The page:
[2] Zernik, J, “Large-scale fraud in US court records is linked to failing banking regulation” _ OpEdNews

B. W wrote:

Speaking of corrupt electronic case management systems, as you always do Jose, and seldom understanding the practical import of your speaking of the irregularity of such systems,I am becoming a little more of a believer

I filed a federal action on August 21, but my secretary goofed thinking that the court would ask for the filing fee, so she didn't pay it electronically until asked.  They didn't ask, they just unfiled or deleted the case and gave notice why it was deleted, for failure to pay the filing fee.  We paid and it was "refiled" with a new filing date of August 28.  Well, of course, the filing fee is not really a filing fee at all, but a litigation fee to be earned by the court over the length of the litigation and as a filing fee it is an advance payment requirement that blocks access to the courts without hearing. So we filed an exparte motion to set aside the "unfiling" and reset to the original filing date, and for attorney fees and to declare the "unfiling" system unconstitutional.  The judge denied it because not supported by an affidavit.  I supplied an affidavit laying out the criminal aspects of violating the First, fifth and thirteenth amendments and saying that no affidavit was necessary because the facts were all a matter of record and this was not an exparte motion in any ordinary sense involving any usual aspect of litigation but that I was simply performing my duty to let a judge know about felonies being committed by his administrators in his name.  The clerk blocked or delayed it twice , more, then the judge ordered it for hearing next week, October 2.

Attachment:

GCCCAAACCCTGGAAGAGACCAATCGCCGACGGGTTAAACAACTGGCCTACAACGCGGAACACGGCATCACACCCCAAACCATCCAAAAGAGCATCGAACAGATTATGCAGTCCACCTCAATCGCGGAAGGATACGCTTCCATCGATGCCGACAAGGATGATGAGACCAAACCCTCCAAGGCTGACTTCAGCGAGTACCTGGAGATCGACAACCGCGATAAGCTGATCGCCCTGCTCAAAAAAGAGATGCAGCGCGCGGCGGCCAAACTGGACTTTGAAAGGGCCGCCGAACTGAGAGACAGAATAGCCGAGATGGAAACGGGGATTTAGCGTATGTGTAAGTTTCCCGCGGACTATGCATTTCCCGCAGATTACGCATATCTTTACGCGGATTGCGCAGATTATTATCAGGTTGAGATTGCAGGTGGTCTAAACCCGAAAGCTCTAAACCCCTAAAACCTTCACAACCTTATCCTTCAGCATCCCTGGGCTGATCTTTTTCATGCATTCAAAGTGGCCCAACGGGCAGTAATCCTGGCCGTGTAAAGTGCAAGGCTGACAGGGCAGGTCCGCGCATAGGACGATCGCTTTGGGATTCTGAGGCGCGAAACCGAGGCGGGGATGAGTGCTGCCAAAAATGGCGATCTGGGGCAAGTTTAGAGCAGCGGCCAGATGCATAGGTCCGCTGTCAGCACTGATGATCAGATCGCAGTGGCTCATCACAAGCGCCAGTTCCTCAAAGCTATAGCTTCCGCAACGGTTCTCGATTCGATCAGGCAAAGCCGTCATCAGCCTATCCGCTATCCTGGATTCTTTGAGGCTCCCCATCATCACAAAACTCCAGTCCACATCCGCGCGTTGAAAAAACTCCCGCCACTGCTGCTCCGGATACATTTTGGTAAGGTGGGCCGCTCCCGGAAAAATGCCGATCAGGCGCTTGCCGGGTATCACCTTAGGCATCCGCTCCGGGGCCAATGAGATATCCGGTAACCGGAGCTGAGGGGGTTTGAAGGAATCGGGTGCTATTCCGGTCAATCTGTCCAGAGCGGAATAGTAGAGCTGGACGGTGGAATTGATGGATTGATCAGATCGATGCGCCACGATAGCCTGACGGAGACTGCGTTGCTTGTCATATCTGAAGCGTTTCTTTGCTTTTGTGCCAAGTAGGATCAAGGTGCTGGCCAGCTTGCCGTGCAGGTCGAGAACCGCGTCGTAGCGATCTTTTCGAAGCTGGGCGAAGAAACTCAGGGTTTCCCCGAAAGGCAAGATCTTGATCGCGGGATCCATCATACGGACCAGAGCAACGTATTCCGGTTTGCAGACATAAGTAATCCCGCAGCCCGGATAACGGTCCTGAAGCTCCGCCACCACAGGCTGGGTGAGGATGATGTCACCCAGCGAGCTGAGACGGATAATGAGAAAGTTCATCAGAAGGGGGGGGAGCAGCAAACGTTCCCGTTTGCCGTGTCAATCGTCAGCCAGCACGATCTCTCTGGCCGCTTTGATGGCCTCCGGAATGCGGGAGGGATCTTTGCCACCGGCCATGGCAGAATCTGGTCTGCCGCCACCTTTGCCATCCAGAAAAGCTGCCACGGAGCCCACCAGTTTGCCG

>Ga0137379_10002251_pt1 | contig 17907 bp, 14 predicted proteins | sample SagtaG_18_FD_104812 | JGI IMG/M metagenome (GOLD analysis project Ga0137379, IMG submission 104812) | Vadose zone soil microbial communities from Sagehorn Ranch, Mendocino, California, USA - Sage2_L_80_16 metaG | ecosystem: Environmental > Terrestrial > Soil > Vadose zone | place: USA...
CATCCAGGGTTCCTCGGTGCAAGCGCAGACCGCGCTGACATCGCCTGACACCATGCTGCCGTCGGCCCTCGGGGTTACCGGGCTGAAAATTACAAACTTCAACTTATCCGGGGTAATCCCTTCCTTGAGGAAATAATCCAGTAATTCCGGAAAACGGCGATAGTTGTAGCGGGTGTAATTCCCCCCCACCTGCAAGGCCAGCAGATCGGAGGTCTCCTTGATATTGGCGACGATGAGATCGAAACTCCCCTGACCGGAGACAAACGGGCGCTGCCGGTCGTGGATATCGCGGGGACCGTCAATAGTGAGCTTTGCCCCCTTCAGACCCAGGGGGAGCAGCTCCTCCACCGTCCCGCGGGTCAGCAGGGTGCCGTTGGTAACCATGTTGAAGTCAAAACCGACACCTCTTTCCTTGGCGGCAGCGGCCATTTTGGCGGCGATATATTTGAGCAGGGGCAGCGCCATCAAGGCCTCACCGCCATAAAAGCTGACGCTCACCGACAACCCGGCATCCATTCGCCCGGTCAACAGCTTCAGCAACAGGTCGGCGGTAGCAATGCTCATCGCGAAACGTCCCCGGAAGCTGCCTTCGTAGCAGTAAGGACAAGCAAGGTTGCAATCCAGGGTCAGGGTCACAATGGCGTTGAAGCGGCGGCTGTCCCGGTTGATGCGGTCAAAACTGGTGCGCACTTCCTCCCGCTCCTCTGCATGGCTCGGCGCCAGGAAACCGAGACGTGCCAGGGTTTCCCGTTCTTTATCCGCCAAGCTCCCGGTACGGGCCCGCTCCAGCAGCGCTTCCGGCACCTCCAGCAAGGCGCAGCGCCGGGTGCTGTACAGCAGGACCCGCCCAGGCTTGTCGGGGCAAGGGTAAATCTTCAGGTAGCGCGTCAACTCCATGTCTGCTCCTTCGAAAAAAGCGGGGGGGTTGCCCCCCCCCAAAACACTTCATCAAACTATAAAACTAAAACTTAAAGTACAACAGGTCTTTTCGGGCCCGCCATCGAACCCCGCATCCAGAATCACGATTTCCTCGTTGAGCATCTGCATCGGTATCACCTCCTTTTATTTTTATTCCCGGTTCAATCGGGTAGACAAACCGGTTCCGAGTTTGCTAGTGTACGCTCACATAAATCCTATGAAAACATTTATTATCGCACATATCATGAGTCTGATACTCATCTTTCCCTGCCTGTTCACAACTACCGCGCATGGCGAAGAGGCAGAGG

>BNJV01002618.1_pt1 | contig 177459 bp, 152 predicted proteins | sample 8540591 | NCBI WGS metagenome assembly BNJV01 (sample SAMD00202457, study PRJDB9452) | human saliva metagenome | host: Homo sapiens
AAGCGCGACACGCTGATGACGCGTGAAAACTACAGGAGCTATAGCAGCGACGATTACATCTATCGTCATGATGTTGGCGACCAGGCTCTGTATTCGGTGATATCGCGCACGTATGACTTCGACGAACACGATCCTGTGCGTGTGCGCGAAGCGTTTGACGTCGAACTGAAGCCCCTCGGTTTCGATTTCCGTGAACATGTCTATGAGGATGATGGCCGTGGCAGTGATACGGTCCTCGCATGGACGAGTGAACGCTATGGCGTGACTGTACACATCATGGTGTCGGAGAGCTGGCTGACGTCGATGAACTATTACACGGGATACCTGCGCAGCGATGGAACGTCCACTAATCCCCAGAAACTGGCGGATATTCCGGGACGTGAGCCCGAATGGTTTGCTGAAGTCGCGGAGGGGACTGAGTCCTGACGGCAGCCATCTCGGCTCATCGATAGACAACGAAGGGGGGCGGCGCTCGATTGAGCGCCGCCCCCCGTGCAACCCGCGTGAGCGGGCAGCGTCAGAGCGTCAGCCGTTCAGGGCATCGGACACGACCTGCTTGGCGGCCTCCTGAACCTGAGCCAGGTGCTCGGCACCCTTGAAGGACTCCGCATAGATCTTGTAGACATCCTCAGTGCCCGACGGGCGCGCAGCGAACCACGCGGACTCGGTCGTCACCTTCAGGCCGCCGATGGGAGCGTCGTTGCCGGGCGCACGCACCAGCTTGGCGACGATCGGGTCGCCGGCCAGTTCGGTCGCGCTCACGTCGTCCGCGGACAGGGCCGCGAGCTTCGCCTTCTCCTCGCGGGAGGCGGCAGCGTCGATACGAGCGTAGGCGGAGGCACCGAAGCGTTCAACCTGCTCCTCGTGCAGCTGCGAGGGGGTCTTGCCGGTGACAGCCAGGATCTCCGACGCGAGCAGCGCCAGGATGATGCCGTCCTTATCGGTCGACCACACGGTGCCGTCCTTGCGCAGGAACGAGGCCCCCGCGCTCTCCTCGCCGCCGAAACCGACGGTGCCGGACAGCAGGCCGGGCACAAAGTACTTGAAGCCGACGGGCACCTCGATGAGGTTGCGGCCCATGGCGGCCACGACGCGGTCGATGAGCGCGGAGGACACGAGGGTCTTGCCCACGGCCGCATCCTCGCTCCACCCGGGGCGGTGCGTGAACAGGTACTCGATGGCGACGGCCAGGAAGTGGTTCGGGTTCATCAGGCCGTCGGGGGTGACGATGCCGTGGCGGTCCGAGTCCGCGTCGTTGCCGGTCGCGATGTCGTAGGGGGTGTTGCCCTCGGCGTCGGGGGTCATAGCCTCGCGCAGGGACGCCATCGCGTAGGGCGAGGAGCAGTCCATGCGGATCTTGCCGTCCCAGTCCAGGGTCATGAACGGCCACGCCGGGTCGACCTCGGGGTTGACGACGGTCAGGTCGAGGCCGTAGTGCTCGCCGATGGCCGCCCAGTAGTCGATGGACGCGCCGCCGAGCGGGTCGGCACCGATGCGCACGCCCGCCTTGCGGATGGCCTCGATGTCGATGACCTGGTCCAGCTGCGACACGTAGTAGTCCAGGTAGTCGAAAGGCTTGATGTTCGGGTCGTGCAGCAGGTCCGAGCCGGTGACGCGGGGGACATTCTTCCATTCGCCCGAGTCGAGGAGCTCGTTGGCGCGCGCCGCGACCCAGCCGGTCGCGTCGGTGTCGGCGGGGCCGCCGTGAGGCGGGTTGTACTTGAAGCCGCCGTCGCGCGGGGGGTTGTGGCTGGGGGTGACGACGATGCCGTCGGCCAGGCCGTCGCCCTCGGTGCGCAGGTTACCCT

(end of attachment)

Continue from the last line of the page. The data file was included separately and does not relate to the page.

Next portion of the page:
Our constitutional contention is that neither the court nor its administration can obstruct filing, or "unfile" a case filed, as a matter of the right to petition, nor in any event, without a pre-unfiling hearing because filing and unfiling involve important rights, like the running or tolling of statutes of limitations and state claims statutes.  The thirteenth amendment issue is that the court treats the people like slaves where the "unfiling" is like punishing a person by twenty lashes for a non criminal offense against the whims of the master.  A "due process" warning is not sufficient because the "master" has no right to punish by whipping for violation of whims at all and the First Amendment requires strict scrutiny as to whether the court can interfere with filing at all, let alone as a means of collecting fees which are not even yet earned and the normal interest of which is a mere seven cents a day on money not yet earned.  It is noted, by the way, that general tax support for the courts is provided by Article I, Sec. 8, as an enumerated power and Article III grants no taxing or filing fee power to the courts at all.